Rebel Governance and Development: The Persistent Effects of Distrust in El Salvador

122 Pages Posted: 26 Sep 2022 Last revised: 28 Jan 2023

See all articles by Antonella Bandiera

Antonella Bandiera

Instituto Tecnológico Autónomo de México (ITAM)

Lelys Dinarte

World Bank

Juan Miguel Jimenez

University of Chicago

Sandra Rozo

World Bank

Maria Micaela Sviatschi

Princeton University

Date Written: September 2022

Abstract

How does rebel governance affect long-term development? Rebel forces have controlled territory and imposed their own institutions in many countries over the past decades affecting millions of people. We investigate the economic, social, and political consequences of temporary territorial control by guerrillas during the Salvadoran Civil War. During that time, guerrillas displaced state authorities and created their own informal institutions that encouraged autonomy and self-sufficiency from the state and external actors. Using a spatial regression discontinuity design, we show that areas once under guerrilla control have experienced worse economic outcomes over the last 20 years than adjacent areas controlled by the formal state. Our results suggest that reliance on non-state governance reinforced norms of distrust of external actors, producing overdependence on subsistence farming and disengagement from postwar governments. Results do not revert despite increased postwar public investment in formerly guerrilla areas. We argue that when non-state actors develop alternative governance institutions, these can prompt adverse development effects through lasting norms of distrust of out-groups.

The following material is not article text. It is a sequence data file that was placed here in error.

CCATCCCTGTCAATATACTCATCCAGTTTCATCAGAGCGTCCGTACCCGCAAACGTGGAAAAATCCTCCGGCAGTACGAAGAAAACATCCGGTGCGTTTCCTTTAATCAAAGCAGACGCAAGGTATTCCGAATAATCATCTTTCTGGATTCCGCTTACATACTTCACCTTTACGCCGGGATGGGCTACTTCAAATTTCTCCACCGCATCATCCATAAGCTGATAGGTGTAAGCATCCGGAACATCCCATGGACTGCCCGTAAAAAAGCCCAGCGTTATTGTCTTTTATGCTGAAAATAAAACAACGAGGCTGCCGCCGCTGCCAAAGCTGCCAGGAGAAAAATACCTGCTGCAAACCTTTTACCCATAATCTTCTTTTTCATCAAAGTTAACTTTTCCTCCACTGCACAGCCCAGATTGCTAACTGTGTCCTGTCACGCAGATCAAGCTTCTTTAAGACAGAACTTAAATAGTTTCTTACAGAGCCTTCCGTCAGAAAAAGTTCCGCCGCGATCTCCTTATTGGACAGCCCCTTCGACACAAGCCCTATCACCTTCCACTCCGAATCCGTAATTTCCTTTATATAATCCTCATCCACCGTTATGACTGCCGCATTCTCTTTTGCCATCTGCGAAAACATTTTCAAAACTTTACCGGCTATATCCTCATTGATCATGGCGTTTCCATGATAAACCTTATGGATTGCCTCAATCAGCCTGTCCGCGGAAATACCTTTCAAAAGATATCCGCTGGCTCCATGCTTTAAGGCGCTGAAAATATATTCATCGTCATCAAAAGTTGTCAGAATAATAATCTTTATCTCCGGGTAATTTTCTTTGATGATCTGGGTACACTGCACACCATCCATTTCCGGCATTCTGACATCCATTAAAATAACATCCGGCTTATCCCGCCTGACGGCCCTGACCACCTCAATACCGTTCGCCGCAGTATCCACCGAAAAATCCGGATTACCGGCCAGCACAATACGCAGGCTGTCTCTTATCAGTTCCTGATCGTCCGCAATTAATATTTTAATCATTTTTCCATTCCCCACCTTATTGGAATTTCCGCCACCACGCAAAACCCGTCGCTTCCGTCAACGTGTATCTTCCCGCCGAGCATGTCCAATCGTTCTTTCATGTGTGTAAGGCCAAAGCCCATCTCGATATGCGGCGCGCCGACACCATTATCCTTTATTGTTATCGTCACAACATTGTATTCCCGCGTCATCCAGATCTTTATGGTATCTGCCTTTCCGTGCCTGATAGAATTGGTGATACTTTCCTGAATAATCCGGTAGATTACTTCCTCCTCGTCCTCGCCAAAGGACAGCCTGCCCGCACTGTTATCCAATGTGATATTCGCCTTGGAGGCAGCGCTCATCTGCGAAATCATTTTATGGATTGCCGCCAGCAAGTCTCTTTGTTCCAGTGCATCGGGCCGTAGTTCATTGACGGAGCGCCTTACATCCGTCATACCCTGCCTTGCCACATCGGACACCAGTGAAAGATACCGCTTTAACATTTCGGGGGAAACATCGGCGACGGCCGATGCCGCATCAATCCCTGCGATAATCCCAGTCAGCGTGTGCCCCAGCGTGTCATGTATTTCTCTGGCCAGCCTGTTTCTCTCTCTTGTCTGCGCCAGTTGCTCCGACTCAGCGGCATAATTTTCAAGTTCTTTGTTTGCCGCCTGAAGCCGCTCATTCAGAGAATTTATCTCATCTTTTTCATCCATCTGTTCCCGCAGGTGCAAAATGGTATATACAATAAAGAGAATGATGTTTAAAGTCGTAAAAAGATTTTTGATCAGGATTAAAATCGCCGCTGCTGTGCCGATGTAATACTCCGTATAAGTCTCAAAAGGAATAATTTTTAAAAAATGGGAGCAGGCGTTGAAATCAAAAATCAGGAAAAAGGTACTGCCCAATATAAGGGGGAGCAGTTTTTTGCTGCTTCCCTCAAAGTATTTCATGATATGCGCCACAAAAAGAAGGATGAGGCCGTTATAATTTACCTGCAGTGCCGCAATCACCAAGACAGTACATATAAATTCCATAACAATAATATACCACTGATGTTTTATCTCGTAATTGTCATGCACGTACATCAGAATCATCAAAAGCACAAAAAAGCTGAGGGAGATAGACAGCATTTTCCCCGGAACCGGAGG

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Suggested Citation

Bandiera, Antonella and Dinarte, Lelys and Jimenez, Juan Miguel and Rozo, Sandra and Sviatschi, Maria Micaela, Rebel Governance and Development: The Persistent Effects of Distrust in El Salvador (September 2022). NBER Working Paper No. w30488, Available at SSRN: https://ssrn.com/abstract=4229111 or http://dx.doi.org/10.2139/ssrn.4229111

Antonella Bandiera (Contact Author)

Instituto Tecnológico Autónomo de México (ITAM) ( email )

Av. Camino a Sta. Teresa 930
Col. Héroes de Padierna
Mexico City, D.F. 01000, Federal District 01080
Mexico

Lelys Dinarte

World Bank ( email )

1818 H Street, NW
Washington, DC 20433
United States

Juan Miguel Jimenez

University of Chicago ( email )

1101 East 58th Street
Chicago, IL 60637
United States

Sandra Rozo

World Bank ( email )

1818 H Street, NW
Washington, DC 20433
United States

Maria Micaela Sviatschi

Princeton University ( email )

22 Chambers Street
Princeton, NJ 08544-0708
United States

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